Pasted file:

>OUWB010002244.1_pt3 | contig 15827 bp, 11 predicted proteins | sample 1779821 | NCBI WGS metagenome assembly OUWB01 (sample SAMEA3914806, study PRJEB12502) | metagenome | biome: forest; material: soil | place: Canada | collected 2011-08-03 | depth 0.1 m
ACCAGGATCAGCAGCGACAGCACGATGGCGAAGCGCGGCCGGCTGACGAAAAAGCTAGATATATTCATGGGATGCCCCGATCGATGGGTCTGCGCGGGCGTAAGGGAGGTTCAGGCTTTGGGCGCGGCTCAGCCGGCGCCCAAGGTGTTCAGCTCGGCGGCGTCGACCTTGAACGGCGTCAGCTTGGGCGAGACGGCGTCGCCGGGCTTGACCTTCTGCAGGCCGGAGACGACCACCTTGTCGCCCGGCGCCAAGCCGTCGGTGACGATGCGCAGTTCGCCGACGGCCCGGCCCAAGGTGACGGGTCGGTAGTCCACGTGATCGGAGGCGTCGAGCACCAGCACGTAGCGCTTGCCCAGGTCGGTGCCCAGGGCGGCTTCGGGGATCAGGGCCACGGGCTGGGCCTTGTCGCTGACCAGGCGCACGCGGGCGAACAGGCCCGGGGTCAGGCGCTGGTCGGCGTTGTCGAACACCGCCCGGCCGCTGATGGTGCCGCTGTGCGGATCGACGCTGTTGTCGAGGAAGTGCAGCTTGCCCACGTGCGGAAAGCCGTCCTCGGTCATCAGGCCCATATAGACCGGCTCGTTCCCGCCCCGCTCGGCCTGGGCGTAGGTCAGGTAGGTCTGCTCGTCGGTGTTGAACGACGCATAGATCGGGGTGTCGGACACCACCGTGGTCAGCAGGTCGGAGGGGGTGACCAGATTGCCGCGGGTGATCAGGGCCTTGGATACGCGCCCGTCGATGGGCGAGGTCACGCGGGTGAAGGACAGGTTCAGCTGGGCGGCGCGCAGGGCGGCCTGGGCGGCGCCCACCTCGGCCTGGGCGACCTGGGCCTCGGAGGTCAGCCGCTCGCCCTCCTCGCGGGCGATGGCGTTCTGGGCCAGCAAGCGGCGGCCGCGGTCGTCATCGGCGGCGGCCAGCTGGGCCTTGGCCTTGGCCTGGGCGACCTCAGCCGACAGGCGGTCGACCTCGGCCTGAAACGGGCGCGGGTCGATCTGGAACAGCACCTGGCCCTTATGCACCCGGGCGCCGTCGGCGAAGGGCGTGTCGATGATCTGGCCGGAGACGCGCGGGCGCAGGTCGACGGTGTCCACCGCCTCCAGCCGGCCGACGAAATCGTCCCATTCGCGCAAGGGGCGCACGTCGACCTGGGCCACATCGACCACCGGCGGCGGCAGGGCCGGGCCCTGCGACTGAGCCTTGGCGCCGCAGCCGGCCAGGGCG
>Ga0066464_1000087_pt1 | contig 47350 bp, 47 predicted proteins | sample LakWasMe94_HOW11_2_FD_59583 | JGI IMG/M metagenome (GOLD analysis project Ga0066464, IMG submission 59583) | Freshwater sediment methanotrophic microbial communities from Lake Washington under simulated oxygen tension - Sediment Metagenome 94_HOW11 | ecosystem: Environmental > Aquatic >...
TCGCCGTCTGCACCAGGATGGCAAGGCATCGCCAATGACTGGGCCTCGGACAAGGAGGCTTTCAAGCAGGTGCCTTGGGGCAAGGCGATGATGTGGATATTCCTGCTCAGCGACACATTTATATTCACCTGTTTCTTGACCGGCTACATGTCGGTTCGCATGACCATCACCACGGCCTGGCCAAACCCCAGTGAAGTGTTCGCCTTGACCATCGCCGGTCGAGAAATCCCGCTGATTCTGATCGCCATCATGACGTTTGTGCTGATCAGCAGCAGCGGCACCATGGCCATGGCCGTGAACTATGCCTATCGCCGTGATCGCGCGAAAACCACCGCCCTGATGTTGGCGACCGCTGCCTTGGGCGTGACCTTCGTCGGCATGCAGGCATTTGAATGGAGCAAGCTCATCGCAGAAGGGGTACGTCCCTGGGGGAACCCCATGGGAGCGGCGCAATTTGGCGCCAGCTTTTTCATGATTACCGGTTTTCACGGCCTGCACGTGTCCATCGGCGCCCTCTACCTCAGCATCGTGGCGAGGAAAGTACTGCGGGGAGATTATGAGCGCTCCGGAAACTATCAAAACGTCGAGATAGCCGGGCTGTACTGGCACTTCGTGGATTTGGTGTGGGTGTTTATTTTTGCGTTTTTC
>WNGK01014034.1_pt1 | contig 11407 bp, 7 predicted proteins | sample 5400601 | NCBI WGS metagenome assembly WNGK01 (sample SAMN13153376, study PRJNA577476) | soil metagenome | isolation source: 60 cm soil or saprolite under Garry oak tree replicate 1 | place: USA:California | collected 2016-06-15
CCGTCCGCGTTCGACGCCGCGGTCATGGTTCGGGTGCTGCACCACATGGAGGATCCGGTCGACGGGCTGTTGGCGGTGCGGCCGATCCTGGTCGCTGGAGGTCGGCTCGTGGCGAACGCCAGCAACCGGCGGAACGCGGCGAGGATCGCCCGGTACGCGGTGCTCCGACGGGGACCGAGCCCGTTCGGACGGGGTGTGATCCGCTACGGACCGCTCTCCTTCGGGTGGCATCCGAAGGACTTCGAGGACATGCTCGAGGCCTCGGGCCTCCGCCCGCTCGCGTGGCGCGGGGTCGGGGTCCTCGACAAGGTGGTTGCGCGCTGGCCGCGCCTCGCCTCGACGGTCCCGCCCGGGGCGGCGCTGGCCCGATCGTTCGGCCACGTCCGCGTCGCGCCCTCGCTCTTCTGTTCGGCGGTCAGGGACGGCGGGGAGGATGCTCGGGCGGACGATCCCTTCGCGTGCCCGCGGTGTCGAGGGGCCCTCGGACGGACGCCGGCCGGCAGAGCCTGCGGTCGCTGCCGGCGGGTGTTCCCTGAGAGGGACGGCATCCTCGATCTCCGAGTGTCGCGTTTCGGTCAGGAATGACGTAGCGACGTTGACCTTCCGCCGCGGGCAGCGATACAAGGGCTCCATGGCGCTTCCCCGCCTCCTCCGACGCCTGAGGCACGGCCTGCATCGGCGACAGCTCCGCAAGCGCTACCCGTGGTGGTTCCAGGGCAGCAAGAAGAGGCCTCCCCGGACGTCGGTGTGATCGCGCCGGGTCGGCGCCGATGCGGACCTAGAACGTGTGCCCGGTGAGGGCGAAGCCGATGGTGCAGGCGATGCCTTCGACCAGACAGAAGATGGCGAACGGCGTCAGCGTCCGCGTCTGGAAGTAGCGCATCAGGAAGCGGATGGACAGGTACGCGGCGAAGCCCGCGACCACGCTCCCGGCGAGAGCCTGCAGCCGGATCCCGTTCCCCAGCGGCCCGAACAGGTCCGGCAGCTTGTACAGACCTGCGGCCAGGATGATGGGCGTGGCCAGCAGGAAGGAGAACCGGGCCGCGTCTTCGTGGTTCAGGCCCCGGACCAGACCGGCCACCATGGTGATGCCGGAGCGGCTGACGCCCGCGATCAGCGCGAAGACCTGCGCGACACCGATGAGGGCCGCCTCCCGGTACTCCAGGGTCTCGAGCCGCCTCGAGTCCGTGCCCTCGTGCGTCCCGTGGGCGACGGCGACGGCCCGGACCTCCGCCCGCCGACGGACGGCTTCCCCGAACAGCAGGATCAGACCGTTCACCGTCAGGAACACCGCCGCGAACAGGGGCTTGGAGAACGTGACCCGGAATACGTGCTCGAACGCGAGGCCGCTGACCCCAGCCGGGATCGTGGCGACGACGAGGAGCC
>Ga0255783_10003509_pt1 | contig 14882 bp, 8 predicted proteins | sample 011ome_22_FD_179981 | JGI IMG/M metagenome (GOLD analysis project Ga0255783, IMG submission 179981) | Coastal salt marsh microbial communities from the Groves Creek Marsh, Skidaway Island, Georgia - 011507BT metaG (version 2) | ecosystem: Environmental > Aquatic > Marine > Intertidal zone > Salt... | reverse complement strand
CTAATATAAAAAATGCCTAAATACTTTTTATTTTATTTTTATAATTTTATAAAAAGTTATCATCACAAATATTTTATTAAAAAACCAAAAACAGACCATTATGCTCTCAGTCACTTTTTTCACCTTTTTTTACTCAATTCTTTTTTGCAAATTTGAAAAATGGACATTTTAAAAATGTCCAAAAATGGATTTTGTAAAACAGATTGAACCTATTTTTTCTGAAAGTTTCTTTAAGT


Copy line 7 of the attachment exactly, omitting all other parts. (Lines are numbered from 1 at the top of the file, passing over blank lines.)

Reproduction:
>Ga0255783_10003509_pt1 | contig 14882 bp, 8 predicted proteins | sample 011ome_22_FD_179981 | JGI IMG/M metagenome (GOLD analysis project Ga0255783, IMG submission 179981) | Coastal salt marsh microbial communities from the Groves Creek Marsh, Skidaway Island, Georgia - 011507BT metaG (version 2) | ecosystem: Environmental > Aquatic > Marine > Intertidal zone > Salt... | reverse complement strand